ISLAMABAD: Hafeez Ahmad, 32, serves as a watchman to buildings dating back more than 200 years in the scenic Saidpur Village, located in the heart of Pakistan's capital Islamabad.
As a resident of the village, Ahmad said that hundreds of tourists visit the village daily to enjoy a wide and varied spectrum of quaint buildings showcasing ancient civilisations.
Paraphrasing what he heard from his parents and grandparents, Ahmad said the village had been named after Sultan Said Khan, son of Sultan (king) Sarang Khan who was the owner of the village in the 16th century. Sultan Sarang Khan was ruler of a vast area in the present-day Punjab province of Pakistan, but he loved Saidpur the most due to its scenic beauty.
"The king later gifted it to his daughter who tied the nuptial knot with a famous King of the Mughal era, as dowry," Ahmad said.
In 2006, the Saidpur Village was remodeled as an "Arts and Craft Village" by the Capital Development Authority (CDA) of Islamabad with an aim to preserve its centuries-old cultural heritage and promote tourism in the area, while allowing visitors to have a glimpse of rural life of Pakistan in the midst of the hustle and bustle of the capital city.
CDA's records show that the authority spent more than 400 million rupees (3.26 million U.S. dollars) to refurbish its historical buildings and give a facelift to the old-fashioned mud houses of the residents. The village's water stream was also cleansed and some upscale and trendy restaurants were also opened there to provide good quality local food to both local and foreign tourists.
Khaleequz-Zaman, 75, who claims to be a descendant of Sultan Said Khan, said that ever since the government remodeled the village, the number of local and foreign visitors to the place has increased manifold. "Earlier, visitors came here once in a blue moon, but since its remodeling, people keep on flocking here."
Before the partition of Pakistan and India in 1947, Hindus, Sikhs and Muslims used to live together in the village, but Hindus and Sikhs migrated to India after the partition and their traces or remnants were gradually removed by the locals, said Zaman, adding that there used to be a number of small shrines where Hindus and Sikhs used to pray, but now there is only one Hindu shrine and another Sikh shrine in the village, for the sake of sight-seeing.
Sitting on a traditional charpoy, a hand-woven bed at a restaurant next to his home in the village, Zaman told Xinhua that he vividly remembered playing in the streets with his Hindu and Sikh friends when he was a small kid.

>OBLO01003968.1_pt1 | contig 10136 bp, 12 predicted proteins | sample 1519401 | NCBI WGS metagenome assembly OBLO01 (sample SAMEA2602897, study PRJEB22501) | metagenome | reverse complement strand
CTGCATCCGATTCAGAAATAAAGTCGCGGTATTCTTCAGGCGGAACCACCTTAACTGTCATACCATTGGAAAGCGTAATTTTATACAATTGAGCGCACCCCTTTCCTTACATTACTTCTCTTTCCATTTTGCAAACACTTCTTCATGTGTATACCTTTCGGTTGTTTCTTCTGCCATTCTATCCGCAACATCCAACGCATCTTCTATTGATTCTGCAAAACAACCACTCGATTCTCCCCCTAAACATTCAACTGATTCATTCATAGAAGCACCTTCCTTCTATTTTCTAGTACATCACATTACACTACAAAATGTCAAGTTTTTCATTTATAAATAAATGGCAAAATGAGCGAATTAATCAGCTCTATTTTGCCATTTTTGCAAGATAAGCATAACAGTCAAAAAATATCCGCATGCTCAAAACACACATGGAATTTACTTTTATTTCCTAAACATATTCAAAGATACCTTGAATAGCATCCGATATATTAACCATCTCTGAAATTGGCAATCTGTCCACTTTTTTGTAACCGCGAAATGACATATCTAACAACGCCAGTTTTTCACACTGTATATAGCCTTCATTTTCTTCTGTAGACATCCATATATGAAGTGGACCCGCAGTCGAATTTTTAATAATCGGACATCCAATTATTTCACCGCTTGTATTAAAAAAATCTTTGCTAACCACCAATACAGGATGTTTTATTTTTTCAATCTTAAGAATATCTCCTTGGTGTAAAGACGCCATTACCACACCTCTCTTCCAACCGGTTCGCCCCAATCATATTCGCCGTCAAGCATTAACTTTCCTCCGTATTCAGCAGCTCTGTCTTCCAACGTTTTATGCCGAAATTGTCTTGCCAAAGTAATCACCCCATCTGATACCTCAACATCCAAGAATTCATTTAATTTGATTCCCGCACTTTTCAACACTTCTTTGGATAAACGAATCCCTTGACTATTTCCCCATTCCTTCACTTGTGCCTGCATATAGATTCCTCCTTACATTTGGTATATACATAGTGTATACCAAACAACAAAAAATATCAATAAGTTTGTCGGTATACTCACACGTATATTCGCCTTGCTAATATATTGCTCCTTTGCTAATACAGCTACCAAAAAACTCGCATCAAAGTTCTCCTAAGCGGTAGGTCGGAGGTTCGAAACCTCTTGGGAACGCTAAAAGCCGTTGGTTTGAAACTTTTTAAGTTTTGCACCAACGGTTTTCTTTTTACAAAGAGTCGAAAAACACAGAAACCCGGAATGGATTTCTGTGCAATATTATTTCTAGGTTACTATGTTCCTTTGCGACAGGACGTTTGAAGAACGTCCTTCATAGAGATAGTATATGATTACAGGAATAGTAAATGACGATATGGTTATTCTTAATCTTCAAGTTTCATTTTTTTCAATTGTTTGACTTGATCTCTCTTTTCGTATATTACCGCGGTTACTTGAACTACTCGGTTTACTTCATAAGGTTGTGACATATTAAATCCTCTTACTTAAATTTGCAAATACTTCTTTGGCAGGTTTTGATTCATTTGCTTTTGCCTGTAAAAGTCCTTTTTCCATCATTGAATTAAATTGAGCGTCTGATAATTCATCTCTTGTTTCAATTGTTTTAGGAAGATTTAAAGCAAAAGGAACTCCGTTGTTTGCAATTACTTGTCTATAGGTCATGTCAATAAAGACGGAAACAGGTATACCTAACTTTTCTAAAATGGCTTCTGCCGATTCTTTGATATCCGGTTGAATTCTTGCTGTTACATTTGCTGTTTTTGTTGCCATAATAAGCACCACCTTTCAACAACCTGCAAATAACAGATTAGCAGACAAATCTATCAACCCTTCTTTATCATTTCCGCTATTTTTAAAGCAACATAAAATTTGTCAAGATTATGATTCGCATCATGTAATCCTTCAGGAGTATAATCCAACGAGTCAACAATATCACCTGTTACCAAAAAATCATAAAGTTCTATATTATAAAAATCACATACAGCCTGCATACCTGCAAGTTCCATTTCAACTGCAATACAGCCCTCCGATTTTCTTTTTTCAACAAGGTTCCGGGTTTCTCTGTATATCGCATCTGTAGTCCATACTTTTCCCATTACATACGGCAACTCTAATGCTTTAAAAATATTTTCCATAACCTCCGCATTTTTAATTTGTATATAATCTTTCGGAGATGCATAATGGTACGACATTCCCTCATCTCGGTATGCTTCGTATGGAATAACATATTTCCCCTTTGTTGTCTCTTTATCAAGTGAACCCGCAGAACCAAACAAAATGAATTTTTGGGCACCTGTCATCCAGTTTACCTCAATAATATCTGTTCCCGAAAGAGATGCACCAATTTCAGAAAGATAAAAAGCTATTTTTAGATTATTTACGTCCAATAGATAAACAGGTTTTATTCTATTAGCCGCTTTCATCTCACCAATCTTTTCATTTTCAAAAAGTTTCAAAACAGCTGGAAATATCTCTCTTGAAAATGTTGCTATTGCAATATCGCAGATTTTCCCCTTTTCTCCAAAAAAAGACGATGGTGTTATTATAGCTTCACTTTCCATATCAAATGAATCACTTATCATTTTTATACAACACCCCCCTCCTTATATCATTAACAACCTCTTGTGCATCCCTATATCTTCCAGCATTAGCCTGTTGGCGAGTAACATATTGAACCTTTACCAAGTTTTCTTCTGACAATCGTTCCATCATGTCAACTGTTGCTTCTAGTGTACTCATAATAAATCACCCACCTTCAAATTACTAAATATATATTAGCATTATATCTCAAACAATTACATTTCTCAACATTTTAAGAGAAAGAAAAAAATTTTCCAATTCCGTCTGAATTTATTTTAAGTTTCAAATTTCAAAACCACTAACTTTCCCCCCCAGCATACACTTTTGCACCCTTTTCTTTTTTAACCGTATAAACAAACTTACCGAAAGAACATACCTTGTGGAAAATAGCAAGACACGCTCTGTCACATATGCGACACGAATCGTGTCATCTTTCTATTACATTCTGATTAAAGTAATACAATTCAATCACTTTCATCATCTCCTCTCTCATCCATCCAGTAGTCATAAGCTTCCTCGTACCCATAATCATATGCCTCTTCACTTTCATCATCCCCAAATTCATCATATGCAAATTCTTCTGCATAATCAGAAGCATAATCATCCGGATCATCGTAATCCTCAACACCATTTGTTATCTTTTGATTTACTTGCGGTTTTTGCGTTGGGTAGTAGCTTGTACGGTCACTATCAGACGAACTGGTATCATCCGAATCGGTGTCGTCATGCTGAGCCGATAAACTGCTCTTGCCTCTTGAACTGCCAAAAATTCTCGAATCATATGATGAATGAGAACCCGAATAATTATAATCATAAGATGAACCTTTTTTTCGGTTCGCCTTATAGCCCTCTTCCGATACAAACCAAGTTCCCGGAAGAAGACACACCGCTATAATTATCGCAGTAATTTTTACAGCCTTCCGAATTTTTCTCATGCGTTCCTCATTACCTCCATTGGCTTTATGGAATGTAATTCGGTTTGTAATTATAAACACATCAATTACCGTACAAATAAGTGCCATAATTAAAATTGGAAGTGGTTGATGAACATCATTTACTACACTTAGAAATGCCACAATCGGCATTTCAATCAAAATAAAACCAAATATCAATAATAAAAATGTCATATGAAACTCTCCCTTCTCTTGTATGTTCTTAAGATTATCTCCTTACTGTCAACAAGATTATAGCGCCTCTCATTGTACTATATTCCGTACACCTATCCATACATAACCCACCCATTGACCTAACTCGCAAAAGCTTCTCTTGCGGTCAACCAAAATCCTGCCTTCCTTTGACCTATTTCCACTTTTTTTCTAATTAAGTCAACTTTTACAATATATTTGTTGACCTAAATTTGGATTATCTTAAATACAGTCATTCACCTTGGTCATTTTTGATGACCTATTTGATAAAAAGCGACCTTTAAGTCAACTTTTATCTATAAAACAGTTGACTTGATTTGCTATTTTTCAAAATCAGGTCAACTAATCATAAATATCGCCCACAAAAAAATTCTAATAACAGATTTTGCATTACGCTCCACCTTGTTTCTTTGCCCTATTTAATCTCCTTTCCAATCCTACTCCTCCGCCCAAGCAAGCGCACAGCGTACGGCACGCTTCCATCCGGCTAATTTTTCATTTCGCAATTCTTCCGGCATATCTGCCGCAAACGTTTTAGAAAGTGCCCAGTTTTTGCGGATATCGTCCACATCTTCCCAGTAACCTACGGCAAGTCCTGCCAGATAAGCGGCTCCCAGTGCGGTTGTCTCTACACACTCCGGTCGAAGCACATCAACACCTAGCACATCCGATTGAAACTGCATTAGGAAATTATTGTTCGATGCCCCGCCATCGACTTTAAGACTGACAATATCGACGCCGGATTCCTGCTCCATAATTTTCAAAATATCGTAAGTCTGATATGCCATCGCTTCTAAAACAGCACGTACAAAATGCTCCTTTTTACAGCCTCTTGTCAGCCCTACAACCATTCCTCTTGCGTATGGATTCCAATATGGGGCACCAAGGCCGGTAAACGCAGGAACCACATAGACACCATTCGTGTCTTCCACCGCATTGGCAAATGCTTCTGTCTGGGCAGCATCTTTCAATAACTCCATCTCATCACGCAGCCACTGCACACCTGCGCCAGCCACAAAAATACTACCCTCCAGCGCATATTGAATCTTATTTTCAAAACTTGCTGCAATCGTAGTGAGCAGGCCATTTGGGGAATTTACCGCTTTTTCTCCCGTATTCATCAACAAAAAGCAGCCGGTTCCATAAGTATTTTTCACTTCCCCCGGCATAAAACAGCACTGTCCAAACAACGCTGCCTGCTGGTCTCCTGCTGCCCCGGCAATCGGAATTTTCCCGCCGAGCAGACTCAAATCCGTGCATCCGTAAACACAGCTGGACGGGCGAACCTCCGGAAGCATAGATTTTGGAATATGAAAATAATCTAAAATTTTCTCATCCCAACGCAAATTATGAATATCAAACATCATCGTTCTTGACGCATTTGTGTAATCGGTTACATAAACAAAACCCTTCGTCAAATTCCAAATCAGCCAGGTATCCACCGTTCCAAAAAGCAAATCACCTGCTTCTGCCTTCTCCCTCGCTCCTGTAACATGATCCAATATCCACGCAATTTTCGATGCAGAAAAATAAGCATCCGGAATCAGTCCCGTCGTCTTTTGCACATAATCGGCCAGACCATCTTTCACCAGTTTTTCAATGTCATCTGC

"At that time there was no concept of hatred on the basis of religious difference. We used to live like brothers and sisters. When Hindus were leaving for India at the time of partition, they visited our homes and gave us beautiful plates and other items as gifts. My parents kept them for years."
Located about 7 km away from the county's parliament in Islamabad, the village also has a two-storied building next to the Sikh shrine and Hindu temple. Zaman said the building was once a school run by Hindu spiritual leaders for orphaned children.
Lying at the foot of the scenic Margalla hills, the village is now an excursion point for local and foreign visitors who make their way to the village to witness the stark contrast between city and village life.
Benhua J, a tourist from Colombia, visited Pakistan for the first time and unlike the news he heard about terrorism in Pakistan, he felt very safe and there was nothing regarding security issues that could "frighten" him.
The young man said that he could not help being impressed by the beauty of Saidpur Village. He said he liked the decorative elements in the old historic buildings, which according to rough estimates, are more than 200 years old.
"It is very beautiful, it looks like the mountain is the part of the whole scenery, and the village looks like a jewel in the shell (of the mountain)."
Zaman said that foreigners keep on visiting the village and were greatly impressed by the ambiance here. "There is hardly any ambassador posted in Islamabad who hasn't visited and dined here."
Historians believe that the village's architecture displays the fading footprints of four civilisations including Gandhara, Ashoka, Mughal and Greek, making it an ideal destination for visitors interested in finding traces of fading history in ancient buildings.
Published in The Express Tribune, August 15th, 2018.